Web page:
Monday, December 31, 2007

On the Cusp of a New Year

In 1831, a storm uncovered a store of hidden figures on the Isle of Lewis in the Outer Hebrides. They seemed at first to be "little people" buried in the sand. But, they were chessmen carved from walrus ivory and whale teeth, some stained red. It's thought they were carved in 12th century Norway and traveled to Lewis by ship. Most of the collection is in the British Museum in London. Some are in the Royal Museum in Edinburgh.

During the summer of 1995, there was an exhibition of Lewis Chessmen in Stornoway. The chessmen had, in fact, come home for a short time. I saw them there in a small museum where signs and Mac computers offered explanations in Scots Gaelic. I was captivated by the gloomy Chessmen -- the queen with her "O, my god" expression and the rooks, biting their shields like Viking "berserkers". I brought home a stone-carved King and Queen and they have been on my desk ever since.

Today, I have a full set of Lewis Chessmen, a gift of the season. They are now my companions and Muse for the year to come as I write a story with them, about them, inspired by them. They will captivate Maddy Tucker, a restless teenager who tags along with her biologist father on his latest research project in the Outer Hebrides of Scotland. I hope you will be captivated, too.

On this New Year's Eve, these gloomy medieval faces fit our troubled world. But, as ever, I am the determined optimist -- writing a novel, writing for change, challenging those who would keep us silent and at war. Tonight we burn away the old year.

What shall we bring to the New?

Wednesday, December 12, 2007


Here's one of Barry's photos to mark the season. For the past few years, we have set our Christmas tree on the deck where it serves as shelter to red squirrels, birds and an occasional mouse. One year, the tree became a nesting site for two mourning doves and we watched that miracle of small eggs later hatch into a new brood.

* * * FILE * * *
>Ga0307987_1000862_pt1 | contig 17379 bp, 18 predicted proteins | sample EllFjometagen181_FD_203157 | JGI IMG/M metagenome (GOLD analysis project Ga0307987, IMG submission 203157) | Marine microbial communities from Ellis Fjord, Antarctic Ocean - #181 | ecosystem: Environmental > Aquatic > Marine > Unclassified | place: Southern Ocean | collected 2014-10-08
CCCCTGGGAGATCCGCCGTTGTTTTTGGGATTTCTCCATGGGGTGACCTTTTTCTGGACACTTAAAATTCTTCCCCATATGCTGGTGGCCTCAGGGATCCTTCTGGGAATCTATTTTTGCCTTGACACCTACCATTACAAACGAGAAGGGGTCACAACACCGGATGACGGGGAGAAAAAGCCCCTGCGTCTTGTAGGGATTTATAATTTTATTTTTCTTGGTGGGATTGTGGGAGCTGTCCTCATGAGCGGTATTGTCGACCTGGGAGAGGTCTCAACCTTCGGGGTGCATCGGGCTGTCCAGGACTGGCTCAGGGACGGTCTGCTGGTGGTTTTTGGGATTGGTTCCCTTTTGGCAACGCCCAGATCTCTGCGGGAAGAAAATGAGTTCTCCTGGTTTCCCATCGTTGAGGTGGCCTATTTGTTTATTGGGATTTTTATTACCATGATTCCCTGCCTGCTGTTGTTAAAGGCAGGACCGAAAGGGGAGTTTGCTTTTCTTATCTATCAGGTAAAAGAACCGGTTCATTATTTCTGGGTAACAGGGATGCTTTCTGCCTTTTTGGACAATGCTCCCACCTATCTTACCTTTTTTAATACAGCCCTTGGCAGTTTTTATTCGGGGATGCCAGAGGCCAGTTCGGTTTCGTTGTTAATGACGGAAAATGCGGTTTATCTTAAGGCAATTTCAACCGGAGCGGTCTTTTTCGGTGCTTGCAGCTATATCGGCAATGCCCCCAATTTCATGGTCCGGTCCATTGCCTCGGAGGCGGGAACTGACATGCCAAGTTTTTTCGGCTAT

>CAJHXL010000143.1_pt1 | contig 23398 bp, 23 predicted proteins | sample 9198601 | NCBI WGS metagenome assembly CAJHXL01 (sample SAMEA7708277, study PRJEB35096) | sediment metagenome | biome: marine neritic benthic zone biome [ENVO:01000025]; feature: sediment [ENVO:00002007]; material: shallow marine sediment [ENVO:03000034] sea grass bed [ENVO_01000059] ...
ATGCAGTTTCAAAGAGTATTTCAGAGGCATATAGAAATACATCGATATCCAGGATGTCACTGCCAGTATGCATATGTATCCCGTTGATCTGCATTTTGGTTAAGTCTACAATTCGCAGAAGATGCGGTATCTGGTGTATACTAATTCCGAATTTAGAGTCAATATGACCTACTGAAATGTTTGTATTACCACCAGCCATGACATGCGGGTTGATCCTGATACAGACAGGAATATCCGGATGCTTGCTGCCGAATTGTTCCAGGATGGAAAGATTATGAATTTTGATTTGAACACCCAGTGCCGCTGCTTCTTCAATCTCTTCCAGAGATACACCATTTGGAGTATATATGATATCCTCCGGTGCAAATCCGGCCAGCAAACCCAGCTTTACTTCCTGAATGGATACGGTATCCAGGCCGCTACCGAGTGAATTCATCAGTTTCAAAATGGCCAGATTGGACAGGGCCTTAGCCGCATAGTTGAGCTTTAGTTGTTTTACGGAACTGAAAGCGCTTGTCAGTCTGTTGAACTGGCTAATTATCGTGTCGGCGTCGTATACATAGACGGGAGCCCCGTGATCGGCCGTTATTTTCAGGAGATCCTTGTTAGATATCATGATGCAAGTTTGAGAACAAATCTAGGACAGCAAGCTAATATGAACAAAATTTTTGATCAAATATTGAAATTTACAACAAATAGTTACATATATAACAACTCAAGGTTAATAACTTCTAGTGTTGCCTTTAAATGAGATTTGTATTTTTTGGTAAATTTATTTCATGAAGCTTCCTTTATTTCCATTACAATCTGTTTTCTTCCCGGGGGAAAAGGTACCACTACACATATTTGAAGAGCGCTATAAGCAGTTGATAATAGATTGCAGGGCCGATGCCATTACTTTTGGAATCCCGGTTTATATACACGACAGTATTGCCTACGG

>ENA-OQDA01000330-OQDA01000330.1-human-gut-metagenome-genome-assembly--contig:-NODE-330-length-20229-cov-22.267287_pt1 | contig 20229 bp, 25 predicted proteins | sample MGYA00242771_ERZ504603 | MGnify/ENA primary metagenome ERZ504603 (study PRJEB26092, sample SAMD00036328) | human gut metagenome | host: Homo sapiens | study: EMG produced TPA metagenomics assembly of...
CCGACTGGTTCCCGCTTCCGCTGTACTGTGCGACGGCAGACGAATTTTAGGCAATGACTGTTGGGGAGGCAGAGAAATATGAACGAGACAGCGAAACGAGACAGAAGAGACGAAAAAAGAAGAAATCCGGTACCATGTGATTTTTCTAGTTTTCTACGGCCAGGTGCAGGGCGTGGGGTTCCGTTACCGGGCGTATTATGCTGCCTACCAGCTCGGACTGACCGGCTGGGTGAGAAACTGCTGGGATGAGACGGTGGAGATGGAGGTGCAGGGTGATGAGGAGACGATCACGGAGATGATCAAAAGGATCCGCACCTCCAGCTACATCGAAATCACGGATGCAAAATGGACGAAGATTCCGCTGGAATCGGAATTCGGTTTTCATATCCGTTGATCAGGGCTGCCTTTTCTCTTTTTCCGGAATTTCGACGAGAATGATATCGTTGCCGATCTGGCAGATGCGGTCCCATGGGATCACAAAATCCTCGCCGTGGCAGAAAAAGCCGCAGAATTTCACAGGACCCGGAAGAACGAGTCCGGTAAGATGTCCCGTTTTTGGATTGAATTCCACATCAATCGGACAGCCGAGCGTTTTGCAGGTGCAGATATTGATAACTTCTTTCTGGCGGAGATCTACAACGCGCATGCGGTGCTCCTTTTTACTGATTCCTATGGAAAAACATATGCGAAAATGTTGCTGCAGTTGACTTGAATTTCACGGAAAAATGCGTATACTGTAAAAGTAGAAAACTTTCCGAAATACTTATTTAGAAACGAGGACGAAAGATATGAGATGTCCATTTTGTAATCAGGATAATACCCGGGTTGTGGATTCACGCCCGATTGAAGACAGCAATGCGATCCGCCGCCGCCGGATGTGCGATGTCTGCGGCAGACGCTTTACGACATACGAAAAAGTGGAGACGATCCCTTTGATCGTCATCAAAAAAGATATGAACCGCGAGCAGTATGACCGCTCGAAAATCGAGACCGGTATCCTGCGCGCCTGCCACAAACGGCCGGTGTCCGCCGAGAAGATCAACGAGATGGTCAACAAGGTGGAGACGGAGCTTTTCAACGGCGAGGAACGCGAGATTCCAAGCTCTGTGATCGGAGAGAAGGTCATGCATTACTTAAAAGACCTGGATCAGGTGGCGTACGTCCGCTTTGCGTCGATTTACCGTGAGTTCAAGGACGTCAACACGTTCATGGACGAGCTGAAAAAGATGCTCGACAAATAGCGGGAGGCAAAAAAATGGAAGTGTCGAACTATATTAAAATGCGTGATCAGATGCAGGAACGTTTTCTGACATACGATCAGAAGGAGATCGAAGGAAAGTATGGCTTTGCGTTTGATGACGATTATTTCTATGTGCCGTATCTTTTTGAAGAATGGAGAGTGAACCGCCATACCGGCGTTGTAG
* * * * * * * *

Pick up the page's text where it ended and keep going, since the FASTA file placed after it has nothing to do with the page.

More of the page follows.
I am thinking about Winslow Homer who said: "In the end, what matters most is the Sea."

I'm asking myself, "In the end, what matters most is _________" and I don't know, yet. Ask yourself this question and send me your comments.


Sunday, November 18, 2007

Aggie's Footsteps

It was a hot, dusty day -- just one more in that long line of hot, dusty days. There had been no rain for at least a year, maybe more, it was hard to say. Harder still, Kina thought, to remember the feel of a soft, gentle rain when she turned her face to the sky.

Kina perched at the edge of the village, surveying the length of rough road that led out of the park to the long track through open land that eventually reached Isolo. She knew once there in the city, she could find her friend, Aggie. Aggie had left this very spot last spring, before she could be married or bartered off. Kina had stayed to watch the bright figure in blue disappear into the bush.

Aggie had said many times she wouldn’t be able to stand not choosing her own husband. She refused to wait for the old chiefs -- old goats she called them -- to make that choice for her.

The other girls were shocked to hear Aggie speak that way about the elders, but not Kina. Kina knew exactly what Aggie meant. Kina lived the no-choice every moment, but especially at night when she entered the small dung and hide-covered hut she shared with her husband.

“Tourists!” The call echoed through the village. The young men had waved in two white minivans full of tourists -- plump, white tourists -- of different ages.